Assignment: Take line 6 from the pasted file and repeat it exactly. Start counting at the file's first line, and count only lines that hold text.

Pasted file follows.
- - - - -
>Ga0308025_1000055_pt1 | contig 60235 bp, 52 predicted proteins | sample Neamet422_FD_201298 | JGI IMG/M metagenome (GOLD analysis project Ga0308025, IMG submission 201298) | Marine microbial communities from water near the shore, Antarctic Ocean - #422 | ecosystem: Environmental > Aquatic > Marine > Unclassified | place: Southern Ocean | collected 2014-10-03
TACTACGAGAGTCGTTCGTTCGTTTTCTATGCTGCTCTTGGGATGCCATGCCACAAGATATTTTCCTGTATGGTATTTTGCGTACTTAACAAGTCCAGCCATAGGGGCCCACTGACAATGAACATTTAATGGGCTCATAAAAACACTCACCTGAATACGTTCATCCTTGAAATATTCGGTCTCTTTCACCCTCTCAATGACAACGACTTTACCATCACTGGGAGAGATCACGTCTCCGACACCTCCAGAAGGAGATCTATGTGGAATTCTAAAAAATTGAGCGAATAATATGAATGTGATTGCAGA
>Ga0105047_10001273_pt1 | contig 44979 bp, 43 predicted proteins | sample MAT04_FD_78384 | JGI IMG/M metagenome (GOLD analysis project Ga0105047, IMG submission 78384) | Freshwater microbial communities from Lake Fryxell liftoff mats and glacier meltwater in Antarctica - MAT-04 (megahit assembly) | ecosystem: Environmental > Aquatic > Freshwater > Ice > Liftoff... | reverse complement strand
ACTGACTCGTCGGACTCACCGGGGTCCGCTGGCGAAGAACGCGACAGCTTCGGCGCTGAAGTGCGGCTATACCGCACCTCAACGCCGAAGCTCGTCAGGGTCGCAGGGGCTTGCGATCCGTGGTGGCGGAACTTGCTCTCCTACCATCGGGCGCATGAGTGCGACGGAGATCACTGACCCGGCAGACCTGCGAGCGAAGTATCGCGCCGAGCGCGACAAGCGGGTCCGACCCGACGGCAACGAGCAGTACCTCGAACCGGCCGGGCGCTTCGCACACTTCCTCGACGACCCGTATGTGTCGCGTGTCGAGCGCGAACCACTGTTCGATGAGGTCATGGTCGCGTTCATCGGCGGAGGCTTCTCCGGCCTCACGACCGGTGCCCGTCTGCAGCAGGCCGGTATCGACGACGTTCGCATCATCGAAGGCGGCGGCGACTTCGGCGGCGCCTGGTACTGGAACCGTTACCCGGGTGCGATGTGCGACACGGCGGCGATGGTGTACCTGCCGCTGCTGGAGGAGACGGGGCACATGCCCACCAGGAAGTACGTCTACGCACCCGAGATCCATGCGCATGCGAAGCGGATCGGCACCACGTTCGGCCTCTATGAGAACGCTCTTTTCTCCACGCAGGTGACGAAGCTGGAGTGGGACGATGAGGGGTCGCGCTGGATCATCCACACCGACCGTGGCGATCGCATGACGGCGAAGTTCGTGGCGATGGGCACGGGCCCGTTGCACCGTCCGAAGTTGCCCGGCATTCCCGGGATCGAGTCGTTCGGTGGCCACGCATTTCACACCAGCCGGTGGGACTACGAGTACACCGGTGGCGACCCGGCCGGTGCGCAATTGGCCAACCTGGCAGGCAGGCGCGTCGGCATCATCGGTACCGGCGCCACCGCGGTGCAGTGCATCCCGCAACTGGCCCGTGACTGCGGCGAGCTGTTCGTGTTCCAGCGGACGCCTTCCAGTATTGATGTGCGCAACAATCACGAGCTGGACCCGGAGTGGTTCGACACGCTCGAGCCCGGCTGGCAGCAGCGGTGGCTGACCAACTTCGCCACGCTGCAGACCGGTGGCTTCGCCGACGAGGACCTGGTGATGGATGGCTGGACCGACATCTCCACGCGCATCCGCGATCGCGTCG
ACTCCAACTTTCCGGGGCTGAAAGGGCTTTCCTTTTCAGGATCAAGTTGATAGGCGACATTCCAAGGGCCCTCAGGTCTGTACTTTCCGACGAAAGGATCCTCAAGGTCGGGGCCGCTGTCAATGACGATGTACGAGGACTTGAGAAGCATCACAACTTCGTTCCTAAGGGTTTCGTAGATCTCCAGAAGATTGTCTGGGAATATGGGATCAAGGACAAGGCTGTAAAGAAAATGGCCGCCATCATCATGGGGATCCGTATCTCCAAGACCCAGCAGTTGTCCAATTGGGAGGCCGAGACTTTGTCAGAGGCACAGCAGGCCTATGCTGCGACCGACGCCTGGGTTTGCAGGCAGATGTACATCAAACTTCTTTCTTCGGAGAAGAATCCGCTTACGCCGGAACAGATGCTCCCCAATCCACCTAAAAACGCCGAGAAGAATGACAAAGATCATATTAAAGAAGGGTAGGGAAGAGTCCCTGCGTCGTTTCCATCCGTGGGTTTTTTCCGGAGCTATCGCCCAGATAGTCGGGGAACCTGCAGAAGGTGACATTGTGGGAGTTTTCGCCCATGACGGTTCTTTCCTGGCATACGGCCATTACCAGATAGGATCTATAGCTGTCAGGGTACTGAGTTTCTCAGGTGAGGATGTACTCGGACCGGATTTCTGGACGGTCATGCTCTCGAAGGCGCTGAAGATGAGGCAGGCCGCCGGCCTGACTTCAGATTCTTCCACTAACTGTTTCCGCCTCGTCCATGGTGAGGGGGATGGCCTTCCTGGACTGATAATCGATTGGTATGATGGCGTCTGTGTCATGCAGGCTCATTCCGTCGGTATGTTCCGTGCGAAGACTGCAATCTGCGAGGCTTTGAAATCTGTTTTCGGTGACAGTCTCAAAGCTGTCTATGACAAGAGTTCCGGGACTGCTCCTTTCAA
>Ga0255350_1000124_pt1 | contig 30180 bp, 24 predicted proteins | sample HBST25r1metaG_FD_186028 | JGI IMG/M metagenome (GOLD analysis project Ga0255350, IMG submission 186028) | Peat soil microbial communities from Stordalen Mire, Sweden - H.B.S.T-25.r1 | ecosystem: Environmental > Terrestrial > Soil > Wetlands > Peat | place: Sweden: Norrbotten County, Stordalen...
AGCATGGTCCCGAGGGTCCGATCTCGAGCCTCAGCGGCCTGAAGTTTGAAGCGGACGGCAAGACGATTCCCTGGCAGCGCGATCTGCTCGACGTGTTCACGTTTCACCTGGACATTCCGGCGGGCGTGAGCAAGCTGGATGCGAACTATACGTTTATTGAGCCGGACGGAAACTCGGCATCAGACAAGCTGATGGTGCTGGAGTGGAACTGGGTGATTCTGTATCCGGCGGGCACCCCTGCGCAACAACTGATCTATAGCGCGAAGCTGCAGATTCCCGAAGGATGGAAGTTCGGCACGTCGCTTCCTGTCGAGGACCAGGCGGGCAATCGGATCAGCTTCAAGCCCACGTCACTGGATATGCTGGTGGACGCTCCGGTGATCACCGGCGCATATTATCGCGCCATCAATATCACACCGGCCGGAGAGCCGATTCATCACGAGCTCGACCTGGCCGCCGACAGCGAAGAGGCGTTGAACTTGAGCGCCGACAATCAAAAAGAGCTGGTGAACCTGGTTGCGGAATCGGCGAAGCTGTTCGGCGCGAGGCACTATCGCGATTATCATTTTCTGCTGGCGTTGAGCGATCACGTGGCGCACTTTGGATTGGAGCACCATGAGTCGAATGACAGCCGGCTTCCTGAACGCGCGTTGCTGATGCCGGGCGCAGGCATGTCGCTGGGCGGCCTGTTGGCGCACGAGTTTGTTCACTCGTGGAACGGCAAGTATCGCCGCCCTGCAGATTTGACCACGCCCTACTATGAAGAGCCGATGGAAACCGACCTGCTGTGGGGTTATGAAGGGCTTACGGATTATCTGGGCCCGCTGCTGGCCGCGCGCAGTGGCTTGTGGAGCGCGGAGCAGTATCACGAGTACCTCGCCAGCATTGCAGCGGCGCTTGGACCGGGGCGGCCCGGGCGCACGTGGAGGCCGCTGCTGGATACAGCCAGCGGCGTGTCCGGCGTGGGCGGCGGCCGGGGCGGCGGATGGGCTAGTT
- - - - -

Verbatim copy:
>Ga0255350_1000124_pt1 | contig 30180 bp, 24 predicted proteins | sample HBST25r1metaG_FD_186028 | JGI IMG/M metagenome (GOLD analysis project Ga0255350, IMG submission 186028) | Peat soil microbial communities from Stordalen Mire, Sweden - H.B.S.T-25.r1 | ecosystem: Environmental > Terrestrial > Soil > Wetlands > Peat | place: Sweden: Norrbotten County, Stordalen...